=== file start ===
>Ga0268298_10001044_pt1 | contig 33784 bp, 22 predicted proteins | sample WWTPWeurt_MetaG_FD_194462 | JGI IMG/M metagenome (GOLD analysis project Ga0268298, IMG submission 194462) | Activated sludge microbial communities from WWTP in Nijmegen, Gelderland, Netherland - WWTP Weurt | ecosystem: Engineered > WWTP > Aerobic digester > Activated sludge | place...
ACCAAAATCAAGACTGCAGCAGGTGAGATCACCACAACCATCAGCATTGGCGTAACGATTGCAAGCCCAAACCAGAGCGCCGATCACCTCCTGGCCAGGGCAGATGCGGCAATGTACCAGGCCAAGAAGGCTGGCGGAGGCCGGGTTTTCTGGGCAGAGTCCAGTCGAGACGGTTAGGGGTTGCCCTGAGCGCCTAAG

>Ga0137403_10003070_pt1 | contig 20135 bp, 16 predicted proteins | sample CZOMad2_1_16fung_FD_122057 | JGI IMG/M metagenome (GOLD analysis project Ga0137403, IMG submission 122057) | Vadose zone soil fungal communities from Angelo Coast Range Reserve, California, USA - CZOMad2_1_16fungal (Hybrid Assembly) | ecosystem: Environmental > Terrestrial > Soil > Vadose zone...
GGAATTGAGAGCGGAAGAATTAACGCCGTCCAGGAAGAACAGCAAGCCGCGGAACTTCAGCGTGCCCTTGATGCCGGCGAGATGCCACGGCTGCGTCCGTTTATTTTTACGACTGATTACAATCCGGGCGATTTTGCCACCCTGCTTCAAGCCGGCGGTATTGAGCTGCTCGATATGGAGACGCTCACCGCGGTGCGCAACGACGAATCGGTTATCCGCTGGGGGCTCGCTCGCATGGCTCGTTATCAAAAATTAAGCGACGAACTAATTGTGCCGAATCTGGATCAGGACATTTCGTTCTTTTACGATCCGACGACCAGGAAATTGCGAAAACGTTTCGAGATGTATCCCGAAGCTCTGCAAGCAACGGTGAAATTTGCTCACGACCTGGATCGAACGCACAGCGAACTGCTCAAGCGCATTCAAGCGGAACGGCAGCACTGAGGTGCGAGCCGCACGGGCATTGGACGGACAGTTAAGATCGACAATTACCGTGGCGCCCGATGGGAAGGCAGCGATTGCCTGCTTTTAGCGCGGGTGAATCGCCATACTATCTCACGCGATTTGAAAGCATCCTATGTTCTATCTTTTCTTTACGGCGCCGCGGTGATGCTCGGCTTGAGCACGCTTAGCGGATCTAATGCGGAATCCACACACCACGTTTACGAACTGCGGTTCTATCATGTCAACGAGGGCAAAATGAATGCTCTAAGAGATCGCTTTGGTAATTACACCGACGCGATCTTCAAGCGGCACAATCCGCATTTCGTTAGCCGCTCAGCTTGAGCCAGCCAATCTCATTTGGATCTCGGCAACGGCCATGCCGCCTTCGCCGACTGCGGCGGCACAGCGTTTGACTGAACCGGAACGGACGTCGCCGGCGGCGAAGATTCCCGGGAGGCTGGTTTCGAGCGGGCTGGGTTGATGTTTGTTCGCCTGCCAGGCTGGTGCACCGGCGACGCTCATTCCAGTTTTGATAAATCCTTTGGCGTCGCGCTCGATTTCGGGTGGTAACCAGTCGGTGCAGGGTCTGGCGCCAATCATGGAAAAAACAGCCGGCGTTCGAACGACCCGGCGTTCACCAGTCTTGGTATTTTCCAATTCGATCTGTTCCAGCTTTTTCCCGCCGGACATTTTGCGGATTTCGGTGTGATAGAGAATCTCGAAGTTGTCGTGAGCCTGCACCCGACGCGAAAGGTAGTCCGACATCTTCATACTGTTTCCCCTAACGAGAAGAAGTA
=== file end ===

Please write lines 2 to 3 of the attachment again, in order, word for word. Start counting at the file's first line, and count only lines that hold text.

ACCAAAATCAAGACTGCAGCAGGTGAGATCACCACAACCATCAGCATTGGCGTAACGATTGCAAGCCCAAACCAGAGCGCCGATCACCTCCTGGCCAGGGCAGATGCGGCAATGTACCAGGCCAAGAAGGCTGGCGGAGGCCGGGTTTTCTGGGCAGAGTCCAGTCGAGACGGTTAGGGGTTGCCCTGAGCGCCTAAG

>Ga0137403_10003070_pt1 | contig 20135 bp, 16 predicted proteins | sample CZOMad2_1_16fung_FD_122057 | JGI IMG/M metagenome (GOLD analysis project Ga0137403, IMG submission 122057) | Vadose zone soil fungal communities from Angelo Coast Range Reserve, California, USA - CZOMad2_1_16fungal (Hybrid Assembly) | ecosystem: Environmental > Terrestrial > Soil > Vadose zone...